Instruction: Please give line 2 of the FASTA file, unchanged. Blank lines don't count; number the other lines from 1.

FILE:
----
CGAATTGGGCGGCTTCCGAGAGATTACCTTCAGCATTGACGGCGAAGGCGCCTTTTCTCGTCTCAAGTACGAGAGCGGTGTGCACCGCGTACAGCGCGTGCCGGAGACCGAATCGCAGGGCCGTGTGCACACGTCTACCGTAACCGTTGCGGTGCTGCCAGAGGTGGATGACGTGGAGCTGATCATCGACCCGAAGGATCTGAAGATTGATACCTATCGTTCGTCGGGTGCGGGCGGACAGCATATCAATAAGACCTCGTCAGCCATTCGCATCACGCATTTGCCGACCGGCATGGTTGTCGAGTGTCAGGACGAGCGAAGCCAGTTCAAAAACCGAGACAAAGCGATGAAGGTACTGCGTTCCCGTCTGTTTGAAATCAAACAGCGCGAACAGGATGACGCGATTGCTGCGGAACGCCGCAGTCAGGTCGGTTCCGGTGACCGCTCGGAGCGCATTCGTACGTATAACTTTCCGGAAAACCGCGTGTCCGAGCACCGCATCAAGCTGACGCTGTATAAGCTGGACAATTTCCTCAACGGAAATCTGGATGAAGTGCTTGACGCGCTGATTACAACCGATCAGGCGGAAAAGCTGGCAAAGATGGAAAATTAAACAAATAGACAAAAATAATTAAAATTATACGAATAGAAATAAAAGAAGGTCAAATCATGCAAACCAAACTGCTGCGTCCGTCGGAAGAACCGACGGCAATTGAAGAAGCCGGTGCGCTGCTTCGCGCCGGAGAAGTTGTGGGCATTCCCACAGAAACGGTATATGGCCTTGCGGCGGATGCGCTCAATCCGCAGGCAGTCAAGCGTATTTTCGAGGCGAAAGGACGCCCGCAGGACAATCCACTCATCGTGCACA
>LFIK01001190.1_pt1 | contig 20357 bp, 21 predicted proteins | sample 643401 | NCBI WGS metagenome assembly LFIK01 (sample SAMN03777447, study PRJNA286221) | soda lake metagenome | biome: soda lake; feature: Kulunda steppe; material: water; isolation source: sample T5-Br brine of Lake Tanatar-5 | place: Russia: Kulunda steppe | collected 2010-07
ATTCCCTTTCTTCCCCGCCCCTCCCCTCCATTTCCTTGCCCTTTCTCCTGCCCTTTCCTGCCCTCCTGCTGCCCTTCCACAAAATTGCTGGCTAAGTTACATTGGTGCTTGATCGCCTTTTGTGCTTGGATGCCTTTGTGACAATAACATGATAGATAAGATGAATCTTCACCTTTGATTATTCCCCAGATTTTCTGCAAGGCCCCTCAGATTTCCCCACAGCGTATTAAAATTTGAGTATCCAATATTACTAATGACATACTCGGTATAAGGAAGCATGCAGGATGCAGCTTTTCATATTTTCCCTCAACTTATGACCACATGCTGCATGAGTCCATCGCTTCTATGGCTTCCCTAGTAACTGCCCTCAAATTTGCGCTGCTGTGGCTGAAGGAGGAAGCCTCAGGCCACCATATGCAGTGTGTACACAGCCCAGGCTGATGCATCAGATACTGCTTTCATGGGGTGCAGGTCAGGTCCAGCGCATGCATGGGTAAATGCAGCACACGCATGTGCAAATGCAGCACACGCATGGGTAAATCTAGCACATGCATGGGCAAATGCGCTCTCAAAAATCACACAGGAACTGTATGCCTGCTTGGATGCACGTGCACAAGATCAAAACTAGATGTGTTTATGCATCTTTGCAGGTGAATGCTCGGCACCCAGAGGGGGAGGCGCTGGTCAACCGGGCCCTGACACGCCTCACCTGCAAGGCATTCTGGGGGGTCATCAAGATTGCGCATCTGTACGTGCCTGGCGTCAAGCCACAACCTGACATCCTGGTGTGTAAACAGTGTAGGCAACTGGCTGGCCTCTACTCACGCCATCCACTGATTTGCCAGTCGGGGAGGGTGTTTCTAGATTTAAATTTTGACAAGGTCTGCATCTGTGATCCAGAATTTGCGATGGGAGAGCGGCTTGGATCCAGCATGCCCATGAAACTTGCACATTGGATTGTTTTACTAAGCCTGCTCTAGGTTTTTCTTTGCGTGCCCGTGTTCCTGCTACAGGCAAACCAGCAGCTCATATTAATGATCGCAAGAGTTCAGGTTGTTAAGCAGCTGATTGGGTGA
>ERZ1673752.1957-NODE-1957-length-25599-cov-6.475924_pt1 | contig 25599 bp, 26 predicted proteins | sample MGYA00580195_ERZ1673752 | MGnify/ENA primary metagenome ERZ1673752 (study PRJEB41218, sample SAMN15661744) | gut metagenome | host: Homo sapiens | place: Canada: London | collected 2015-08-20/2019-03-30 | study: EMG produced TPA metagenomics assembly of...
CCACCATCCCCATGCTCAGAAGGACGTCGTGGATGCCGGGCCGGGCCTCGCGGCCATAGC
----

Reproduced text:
>LFIK01001190.1_pt1 | contig 20357 bp, 21 predicted proteins | sample 643401 | NCBI WGS metagenome assembly LFIK01 (sample SAMN03777447, study PRJNA286221) | soda lake metagenome | biome: soda lake; feature: Kulunda steppe; material: water; isolation source: sample T5-Br brine of Lake Tanatar-5 | place: Russia: Kulunda steppe | collected 2010-07